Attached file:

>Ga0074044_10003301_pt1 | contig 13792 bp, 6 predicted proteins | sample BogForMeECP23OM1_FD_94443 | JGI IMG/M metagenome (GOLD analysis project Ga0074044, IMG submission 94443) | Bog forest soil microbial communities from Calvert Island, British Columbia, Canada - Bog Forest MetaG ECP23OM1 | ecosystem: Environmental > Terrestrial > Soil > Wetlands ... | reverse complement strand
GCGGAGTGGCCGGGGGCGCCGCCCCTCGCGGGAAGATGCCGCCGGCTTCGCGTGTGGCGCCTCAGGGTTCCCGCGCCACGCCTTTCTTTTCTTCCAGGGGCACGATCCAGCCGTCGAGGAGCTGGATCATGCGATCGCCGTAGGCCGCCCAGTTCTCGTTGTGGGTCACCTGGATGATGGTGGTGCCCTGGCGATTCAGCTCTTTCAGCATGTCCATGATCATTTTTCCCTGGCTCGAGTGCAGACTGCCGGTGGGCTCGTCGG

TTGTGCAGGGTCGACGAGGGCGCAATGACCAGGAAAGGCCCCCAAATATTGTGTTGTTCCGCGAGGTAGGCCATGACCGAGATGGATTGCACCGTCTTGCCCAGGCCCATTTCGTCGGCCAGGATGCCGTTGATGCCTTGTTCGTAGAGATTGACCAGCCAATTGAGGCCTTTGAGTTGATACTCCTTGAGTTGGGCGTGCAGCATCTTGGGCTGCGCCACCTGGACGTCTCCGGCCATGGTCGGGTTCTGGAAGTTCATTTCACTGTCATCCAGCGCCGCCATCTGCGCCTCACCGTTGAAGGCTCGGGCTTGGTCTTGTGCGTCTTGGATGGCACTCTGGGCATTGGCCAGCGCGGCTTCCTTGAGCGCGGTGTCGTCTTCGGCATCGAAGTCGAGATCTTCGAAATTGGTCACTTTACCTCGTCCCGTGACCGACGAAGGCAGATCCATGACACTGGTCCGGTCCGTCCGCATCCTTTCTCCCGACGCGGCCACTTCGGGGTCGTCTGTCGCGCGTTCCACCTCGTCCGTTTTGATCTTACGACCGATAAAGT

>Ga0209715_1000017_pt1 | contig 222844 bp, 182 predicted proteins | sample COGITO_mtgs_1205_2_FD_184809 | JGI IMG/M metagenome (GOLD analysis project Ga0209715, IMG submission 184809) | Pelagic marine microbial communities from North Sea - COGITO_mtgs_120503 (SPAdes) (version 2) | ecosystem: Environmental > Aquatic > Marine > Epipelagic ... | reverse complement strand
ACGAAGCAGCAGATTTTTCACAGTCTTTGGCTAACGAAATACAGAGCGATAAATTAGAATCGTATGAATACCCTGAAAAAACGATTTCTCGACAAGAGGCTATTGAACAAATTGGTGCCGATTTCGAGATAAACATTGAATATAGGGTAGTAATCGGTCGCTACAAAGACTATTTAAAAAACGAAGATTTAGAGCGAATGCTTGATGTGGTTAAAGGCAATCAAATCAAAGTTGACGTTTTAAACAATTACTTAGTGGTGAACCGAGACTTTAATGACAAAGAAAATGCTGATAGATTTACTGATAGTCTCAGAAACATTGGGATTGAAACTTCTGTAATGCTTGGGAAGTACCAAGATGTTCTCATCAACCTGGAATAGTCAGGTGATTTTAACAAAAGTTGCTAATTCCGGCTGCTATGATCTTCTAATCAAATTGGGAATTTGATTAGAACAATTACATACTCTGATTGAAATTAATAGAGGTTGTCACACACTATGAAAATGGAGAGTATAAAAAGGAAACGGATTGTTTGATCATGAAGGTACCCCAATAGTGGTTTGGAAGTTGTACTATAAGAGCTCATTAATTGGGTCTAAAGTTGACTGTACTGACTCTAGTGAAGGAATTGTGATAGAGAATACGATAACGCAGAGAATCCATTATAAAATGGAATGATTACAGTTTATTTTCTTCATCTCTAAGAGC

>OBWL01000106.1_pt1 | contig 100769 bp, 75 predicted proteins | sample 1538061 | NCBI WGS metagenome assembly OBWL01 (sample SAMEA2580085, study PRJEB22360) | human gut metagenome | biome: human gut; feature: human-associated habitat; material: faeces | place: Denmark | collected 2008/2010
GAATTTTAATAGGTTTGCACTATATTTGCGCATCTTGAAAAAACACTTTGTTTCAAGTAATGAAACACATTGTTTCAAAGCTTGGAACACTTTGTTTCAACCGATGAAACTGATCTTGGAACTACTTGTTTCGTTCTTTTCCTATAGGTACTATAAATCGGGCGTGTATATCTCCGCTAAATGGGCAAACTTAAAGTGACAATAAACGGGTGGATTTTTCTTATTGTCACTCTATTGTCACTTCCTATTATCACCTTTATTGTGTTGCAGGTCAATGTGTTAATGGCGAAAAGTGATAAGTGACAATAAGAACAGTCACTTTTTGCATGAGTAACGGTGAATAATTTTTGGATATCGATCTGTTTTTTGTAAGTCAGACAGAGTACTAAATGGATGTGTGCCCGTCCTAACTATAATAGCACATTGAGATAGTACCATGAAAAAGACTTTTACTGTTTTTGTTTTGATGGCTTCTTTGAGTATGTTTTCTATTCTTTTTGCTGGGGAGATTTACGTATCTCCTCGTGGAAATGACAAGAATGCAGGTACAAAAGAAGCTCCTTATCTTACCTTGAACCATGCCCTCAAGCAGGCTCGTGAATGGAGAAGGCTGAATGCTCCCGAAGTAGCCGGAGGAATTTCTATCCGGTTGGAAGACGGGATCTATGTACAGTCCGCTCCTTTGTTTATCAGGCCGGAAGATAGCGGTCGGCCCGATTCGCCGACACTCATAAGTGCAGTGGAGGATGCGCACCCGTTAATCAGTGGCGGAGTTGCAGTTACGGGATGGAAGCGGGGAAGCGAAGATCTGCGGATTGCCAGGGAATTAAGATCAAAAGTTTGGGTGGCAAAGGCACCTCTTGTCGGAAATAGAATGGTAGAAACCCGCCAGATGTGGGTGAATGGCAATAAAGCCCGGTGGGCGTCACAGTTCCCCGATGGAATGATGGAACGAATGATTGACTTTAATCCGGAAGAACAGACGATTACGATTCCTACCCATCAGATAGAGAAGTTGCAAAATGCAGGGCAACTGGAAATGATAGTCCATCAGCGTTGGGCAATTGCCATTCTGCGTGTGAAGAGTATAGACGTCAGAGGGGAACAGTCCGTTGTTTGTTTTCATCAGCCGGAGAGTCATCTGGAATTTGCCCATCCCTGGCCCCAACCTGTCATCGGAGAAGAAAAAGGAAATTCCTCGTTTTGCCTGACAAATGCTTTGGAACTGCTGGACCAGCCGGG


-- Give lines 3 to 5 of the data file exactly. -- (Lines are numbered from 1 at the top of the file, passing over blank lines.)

TTGTGCAGGGTCGACGAGGGCGCAATGACCAGGAAAGGCCCCCAAATATTGTGTTGTTCCGCGAGGTAGGCCATGACCGAGATGGATTGCACCGTCTTGCCCAGGCCCATTTCGTCGGCCAGGATGCCGTTGATGCCTTGTTCGTAGAGATTGACCAGCCAATTGAGGCCTTTGAGTTGATACTCCTTGAGTTGGGCGTGCAGCATCTTGGGCTGCGCCACCTGGACGTCTCCGGCCATGGTCGGGTTCTGGAAGTTCATTTCACTGTCATCCAGCGCCGCCATCTGCGCCTCACCGTTGAAGGCTCGGGCTTGGTCTTGTGCGTCTTGGATGGCACTCTGGGCATTGGCCAGCGCGGCTTCCTTGAGCGCGGTGTCGTCTTCGGCATCGAAGTCGAGATCTTCGAAATTGGTCACTTTACCTCGTCCCGTGACCGACGAAGGCAGATCCATGACACTGGTCCGGTCCGTCCGCATCCTTTCTCCCGACGCGGCCACTTCGGGGTCGTCTGTCGCGCGTTCCACCTCGTCCGTTTTGATCTTACGACCGATAAAGT

>Ga0209715_1000017_pt1 | contig 222844 bp, 182 predicted proteins | sample COGITO_mtgs_1205_2_FD_184809 | JGI IMG/M metagenome (GOLD analysis project Ga0209715, IMG submission 184809) | Pelagic marine microbial communities from North Sea - COGITO_mtgs_120503 (SPAdes) (version 2) | ecosystem: Environmental > Aquatic > Marine > Epipelagic ... | reverse complement strand
ACGAAGCAGCAGATTTTTCACAGTCTTTGGCTAACGAAATACAGAGCGATAAATTAGAATCGTATGAATACCCTGAAAAAACGATTTCTCGACAAGAGGCTATTGAACAAATTGGTGCCGATTTCGAGATAAACATTGAATATAGGGTAGTAATCGGTCGCTACAAAGACTATTTAAAAAACGAAGATTTAGAGCGAATGCTTGATGTGGTTAAAGGCAATCAAATCAAAGTTGACGTTTTAAACAATTACTTAGTGGTGAACCGAGACTTTAATGACAAAGAAAATGCTGATAGATTTACTGATAGTCTCAGAAACATTGGGATTGAAACTTCTGTAATGCTTGGGAAGTACCAAGATGTTCTCATCAACCTGGAATAGTCAGGTGATTTTAACAAAAGTTGCTAATTCCGGCTGCTATGATCTTCTAATCAAATTGGGAATTTGATTAGAACAATTACATACTCTGATTGAAATTAATAGAGGTTGTCACACACTATGAAAATGGAGAGTATAAAAAGGAAACGGATTGTTTGATCATGAAGGTACCCCAATAGTGGTTTGGAAGTTGTACTATAAGAGCTCATTAATTGGGTCTAAAGTTGACTGTACTGACTCTAGTGAAGGAATTGTGATAGAGAATACGATAACGCAGAGAATCCATTATAAAATGGAATGATTACAGTTTATTTTCTTCATCTCTAAGAGC